For me, I don’t see anything like noise, but it is a matter of showing appreciation whenever constructive efforts are made by government to move Liberia ahead, whether past or present.

 Some of these comments also leave me to wonder whether people are suggesting that no constructive efforts were made, especially by the current leadership that culminated in some of the constructive things our bilateral and multilateral partners are doing for us, with respect to the recent financing agreement signed   between the World Bank and Liberia.


                                                   Reason for My Argument

The reason for which I am making all of these points is not to suggest that everything in Liberia is rolling on track on a 100% basis, but to simply bring would be critics’ attention to the fact that the World Bank did not sign the USD$40m Financing Agreement with Liberia simply because it (World Bank) had money somewhere that it just wanted to waste.

 For those who may have followed the brief statement by World Bank Country Manager, Dr. Khwima Nthara, the agreement was approved by the Board of the World Bank on 9th February, 2022. Indeed, I sincerely concur with Dr. Nthara that this positive development is a milestone in the development partnership between the World Bank and Liberia.

“This is the first time the World Bank is providing such a significant amount of financing to support programs for improving the investment climate for the private sector,” Dr. Nthara observed.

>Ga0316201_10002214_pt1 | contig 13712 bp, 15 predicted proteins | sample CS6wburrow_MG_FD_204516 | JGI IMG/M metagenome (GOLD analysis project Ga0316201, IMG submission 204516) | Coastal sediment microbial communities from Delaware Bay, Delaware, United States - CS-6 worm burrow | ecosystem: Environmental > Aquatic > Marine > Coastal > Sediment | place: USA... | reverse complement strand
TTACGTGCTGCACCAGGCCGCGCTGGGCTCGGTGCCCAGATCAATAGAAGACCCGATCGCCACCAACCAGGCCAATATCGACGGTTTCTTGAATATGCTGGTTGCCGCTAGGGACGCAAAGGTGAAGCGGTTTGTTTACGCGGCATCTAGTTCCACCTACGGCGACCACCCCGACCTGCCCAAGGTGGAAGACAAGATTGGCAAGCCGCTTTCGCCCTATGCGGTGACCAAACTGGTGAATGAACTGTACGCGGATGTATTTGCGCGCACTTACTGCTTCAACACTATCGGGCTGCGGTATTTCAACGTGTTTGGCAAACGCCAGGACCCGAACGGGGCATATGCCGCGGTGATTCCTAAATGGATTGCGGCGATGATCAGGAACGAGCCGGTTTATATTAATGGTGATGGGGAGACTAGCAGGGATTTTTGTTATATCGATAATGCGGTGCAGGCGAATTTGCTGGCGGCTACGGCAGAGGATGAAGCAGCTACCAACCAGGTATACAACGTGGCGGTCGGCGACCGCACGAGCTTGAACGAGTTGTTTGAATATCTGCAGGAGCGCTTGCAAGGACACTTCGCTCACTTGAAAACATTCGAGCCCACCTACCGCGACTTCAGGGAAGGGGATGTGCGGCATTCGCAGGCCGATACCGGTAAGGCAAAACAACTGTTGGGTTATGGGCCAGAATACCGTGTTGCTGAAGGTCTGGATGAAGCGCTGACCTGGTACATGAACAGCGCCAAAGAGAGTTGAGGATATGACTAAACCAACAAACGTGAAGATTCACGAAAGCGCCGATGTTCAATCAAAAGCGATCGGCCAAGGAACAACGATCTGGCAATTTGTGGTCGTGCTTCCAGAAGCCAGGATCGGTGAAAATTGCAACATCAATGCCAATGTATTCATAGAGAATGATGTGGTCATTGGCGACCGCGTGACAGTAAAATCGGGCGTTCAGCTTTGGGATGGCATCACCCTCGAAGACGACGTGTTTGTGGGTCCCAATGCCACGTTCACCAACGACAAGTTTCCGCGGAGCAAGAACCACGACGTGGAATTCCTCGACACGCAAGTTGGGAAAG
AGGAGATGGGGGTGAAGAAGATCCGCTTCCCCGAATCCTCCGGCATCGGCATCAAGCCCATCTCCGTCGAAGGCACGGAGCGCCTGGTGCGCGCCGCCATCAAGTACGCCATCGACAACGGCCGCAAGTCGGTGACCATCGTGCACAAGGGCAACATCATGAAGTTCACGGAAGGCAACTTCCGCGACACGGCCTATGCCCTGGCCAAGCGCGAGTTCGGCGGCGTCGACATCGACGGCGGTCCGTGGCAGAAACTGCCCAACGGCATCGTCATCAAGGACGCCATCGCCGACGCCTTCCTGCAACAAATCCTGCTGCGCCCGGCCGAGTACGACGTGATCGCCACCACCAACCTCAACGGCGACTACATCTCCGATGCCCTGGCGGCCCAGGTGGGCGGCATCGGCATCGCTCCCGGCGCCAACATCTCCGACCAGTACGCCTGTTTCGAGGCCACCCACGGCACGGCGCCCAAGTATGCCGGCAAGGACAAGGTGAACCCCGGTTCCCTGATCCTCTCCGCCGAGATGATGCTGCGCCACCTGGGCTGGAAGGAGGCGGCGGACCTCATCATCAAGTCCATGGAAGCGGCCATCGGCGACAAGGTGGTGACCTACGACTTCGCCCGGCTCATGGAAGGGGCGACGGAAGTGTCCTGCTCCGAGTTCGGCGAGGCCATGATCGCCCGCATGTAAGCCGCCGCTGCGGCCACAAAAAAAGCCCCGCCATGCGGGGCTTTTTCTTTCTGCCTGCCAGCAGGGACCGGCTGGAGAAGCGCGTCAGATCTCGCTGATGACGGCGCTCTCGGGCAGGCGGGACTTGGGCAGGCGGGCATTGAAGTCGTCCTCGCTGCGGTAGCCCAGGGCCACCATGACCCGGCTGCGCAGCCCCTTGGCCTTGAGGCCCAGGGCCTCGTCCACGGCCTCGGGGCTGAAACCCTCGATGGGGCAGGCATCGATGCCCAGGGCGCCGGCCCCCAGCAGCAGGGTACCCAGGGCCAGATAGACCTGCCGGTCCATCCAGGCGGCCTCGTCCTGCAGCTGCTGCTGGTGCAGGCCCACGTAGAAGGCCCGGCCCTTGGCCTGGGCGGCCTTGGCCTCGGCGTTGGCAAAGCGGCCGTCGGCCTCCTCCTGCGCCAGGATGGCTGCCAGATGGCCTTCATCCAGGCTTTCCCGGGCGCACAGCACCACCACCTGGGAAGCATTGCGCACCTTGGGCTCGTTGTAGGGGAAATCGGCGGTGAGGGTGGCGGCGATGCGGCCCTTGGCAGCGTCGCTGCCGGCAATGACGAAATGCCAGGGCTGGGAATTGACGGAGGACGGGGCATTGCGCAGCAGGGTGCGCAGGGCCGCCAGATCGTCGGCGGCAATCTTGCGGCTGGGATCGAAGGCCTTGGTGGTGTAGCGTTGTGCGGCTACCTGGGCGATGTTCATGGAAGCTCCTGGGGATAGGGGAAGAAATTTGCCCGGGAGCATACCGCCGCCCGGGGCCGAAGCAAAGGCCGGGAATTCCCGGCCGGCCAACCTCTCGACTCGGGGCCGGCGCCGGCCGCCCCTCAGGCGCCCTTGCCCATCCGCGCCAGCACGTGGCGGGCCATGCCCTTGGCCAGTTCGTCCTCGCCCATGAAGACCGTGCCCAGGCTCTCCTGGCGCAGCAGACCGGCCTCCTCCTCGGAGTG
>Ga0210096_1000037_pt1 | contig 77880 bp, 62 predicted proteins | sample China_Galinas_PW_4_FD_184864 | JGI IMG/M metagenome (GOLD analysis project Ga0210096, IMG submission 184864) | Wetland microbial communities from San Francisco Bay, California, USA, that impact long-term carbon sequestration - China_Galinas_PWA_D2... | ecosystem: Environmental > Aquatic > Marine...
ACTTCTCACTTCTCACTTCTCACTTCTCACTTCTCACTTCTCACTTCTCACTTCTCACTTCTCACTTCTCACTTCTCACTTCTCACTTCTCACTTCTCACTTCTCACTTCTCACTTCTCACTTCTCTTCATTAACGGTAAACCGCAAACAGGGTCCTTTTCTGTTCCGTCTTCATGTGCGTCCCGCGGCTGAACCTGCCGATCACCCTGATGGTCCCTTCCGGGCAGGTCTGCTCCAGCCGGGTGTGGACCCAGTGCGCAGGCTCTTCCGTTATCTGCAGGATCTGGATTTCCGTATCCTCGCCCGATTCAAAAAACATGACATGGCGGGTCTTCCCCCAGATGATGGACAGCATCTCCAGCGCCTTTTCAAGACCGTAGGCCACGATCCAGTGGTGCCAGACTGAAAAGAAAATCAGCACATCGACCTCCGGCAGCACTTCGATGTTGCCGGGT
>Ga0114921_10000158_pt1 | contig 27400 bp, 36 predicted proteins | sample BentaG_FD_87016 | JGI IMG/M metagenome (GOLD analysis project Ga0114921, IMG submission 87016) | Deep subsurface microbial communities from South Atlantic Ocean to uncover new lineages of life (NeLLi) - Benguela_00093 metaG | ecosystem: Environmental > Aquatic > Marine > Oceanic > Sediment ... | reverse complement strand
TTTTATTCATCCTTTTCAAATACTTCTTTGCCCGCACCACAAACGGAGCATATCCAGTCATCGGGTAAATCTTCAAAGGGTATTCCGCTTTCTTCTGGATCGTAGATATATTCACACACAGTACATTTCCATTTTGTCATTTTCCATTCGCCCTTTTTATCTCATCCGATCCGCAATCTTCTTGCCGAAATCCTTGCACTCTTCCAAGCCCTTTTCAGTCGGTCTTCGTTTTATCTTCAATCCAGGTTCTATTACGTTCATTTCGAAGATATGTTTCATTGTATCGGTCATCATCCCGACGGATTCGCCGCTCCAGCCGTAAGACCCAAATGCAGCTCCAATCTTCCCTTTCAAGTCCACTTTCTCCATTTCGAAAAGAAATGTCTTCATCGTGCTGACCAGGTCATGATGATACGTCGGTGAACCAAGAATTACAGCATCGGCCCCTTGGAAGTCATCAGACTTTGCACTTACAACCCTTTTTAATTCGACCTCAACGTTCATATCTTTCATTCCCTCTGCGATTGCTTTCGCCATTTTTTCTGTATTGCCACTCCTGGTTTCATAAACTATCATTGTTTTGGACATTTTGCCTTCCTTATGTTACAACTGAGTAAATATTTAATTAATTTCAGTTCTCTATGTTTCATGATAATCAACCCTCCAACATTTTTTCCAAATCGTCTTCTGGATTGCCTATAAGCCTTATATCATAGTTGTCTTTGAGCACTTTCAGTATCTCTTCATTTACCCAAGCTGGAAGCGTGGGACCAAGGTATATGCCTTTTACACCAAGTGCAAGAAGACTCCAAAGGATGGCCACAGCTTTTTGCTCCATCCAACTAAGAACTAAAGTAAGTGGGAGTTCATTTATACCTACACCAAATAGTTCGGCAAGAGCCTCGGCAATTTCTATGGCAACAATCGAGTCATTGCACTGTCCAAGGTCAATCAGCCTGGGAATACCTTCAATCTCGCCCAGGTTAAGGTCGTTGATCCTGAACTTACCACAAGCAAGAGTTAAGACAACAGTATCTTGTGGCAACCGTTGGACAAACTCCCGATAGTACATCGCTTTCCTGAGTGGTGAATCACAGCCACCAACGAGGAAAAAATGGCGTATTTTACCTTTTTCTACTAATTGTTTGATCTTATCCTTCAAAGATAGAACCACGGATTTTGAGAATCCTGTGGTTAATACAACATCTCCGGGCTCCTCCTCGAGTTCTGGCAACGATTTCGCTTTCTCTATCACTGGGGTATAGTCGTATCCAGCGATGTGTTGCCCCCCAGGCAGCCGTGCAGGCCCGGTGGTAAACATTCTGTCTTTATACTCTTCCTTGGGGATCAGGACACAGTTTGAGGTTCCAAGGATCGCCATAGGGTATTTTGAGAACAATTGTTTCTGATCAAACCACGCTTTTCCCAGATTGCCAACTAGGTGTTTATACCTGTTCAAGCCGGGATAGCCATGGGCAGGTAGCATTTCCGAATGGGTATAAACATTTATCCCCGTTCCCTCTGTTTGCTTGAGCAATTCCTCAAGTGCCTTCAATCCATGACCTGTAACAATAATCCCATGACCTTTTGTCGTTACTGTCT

As mentioned in his statement, the initiative is in recognition of the significant progress that the Liberian Government has made in stabilizing the macro-economy    over the past three years.


Still providing some clues, especially for those who may not see the initiative as worthy or   so dearly deserved by us as a result of some constructive efforts, the signing of the Financing Agreement is a result of Liberia being removed from the World Bank’s list of countries categorized as Fragile and Conflict-affected Situations (FCS) after an improvement in the overall rating under the World Bank’s Country Policy and Institutional Assessment (CPIA).

Do you still say no constructive efforts were made for the World Bank to offer us this golden opportunity that is dedicated to boosting SMEs in Liberia?

When a country falls in the category of Fragile and Conflict-Affected Situations, it points to an unfavorable environment, to include experiencing   severely disruptive conflict or conflicts.

 Other factors such as conflict and violence regarding the concerned country’s   financial and security status form part of the characteristics of Fragile and Conflict-affected Situations.

The expression “fragile” also referrers to weakness and uncertainty, and unlikely to be in a position to resist strong pressure or attack, as experts strongly believe.


“The LIFT- P and other projects implemented by the Ministry of Commerce & Industry as well as other agencies of government will compliment government’s economic recovery program and policy aimed at   supporting SMEs and the general business outlook of the nation,” said Minister Mawine G. Diggs.

She pledged the Commerce Ministry’s commitment to full implementation of the LIFT-Project and at the same time said she was looking forward to the development of similar project to address other programs.

Country Policy and Institutional Assessment (CPIA).

Considering the benefits to be accrued by the business sector of Liberia, particularly Small and Medium Enterprises (SMEs), all eyes are not set upon the 54th Liberian Legislature for the expeditious ratification of the USD$40m Liberia Investment, Finance and Trade Project (LIFT-P).


About the author:

Jacob is the Communications Director at the Ministry of Commerce and Industry

Member- Network of Economic Journalists in West Africa (NEJWA)

A columnist and a Certified Media Trainer

Former Vice President and Media Alert Officer (Press Union of Liberia), etc.

Contacts: 0777604576/0886560455